“With Kelly?” Tony asked softly.

Gibbs nodded and grasped his mug with both hands.

Reaching out, Tony patted Gibbs’ leg. “Don’t be sad. Please? Not on Christmas Eve. I wish your memories brought you more joy than sadness.”

Gibbs cocked his head. “The memories are joyful. Knowing they’re gone is always sad, thinking of what could have been.”

“You can’t change the past. If they were here, I wouldn’t be.”

Gibbs took a hard look at Tony.

“All I’m saying is, sometimes you have to live in the present and just think of the happy memories when you think of the past. You can’t change what was, only what will be. Instead of getting stuck in the sadness of their loss, I wish you would focus on building something with me, now.”

Gibbs finally smiled, leaned over and kissed Tony. “You taste sweet and a little bit sticky.”

“Sounds like a perfect romantic evening to me.”

“Sounds like the wind is picking up,” Gibbs said as he went over to the window. “Snow is getting heavy again, too.” Setting down his mug, he closed the wooden shutters over all except the window nearest to the bed. “I don’t want to freeze overnight, but you can still have your view.”

“Thanks, Jethro.”

Gibbs watched as Tony heated more water over the fire, then washed out the mugs, dishes and his face. Afterward, they snuggled together in front of the fire.

At eleven, Gibbs scooped Tony up and dropped him onto the bed.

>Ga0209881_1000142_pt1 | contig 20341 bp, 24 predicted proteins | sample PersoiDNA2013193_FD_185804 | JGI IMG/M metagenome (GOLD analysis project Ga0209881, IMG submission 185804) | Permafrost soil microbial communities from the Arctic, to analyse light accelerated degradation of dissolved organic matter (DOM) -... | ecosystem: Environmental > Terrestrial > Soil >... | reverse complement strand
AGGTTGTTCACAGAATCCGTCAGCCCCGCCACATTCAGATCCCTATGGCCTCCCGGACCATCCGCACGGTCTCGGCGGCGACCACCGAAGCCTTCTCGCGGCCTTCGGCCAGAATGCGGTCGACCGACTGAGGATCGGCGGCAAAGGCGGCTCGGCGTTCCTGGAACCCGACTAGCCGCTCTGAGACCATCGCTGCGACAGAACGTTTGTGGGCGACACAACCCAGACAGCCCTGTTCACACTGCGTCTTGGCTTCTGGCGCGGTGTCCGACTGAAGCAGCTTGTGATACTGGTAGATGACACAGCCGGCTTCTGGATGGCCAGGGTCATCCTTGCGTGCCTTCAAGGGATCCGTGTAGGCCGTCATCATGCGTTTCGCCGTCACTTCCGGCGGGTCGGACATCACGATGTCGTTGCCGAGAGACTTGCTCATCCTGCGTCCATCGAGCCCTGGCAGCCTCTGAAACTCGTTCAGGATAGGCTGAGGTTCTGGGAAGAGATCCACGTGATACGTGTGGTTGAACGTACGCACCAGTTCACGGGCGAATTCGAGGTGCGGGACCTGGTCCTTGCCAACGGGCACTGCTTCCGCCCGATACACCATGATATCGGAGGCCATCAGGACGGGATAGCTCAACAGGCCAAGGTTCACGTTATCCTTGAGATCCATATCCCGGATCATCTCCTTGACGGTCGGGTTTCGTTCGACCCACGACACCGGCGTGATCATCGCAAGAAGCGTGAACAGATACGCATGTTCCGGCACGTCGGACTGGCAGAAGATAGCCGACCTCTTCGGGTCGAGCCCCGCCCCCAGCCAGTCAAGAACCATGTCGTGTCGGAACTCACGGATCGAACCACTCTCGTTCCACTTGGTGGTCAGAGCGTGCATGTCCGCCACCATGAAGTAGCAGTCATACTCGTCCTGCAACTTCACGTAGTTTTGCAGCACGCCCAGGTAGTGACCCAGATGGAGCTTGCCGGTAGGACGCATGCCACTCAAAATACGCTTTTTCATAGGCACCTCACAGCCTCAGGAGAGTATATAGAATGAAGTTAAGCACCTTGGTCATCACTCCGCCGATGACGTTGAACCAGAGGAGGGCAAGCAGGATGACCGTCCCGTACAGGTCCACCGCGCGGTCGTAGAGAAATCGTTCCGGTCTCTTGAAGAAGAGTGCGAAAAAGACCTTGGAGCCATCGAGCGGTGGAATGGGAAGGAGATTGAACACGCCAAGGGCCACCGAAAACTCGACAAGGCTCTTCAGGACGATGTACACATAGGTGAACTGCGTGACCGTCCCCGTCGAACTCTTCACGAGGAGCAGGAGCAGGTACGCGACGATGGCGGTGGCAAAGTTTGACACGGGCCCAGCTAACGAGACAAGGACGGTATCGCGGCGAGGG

“What?” Tony asked with a yawn.

“It’s late and you’re exhausted. Get some sleep.”

“I want to stay up and watch for Santa.”

Gibbs tugged off Tony’s pants, then got undressed himself, before climbing into the bed. The fire was roaring and he had bought a couple blankets and a thick comforter intended for cold weather.

“Are you warm enough?” he asked.

Tony snuggled against him. “Yeah, plenty warm. Goodnight, Jethro.”

Gibbs kissed Tony’s forehead. “Goodnight.”

Tony slept until light streamed in through the window nearest to the bed. Sitting up, he yawned and stretched, then realized he was still wearing his shirt and underwear, but his pants had been removed. A pair of slippers was on the floor, beside the bed, waiting for him.

Looking across the one room cabin, he blinked his eyes. There were stuffed stockings hung over the fireplace, one marked for Tony and the other one for Jethro, and a small tree decorated with garland and a few ornaments stood nearby. More strands of garland were spread around the cabin, giving it a more festive appearance. The fire still crackled in the fireplace.

“Jethro, you’re amazing,” he said softly as he took it all in.

Unlatching the back door, he saw Jethro had cleared a path to the outhouse as promised. After slipping on his boots, he made a quick dash. When he returned to the cabin, he saw Gibbs replenishing the inside wood pile.

Gibbs turned to Tony and smiled. “You look like you’re about to freeze your ass off.”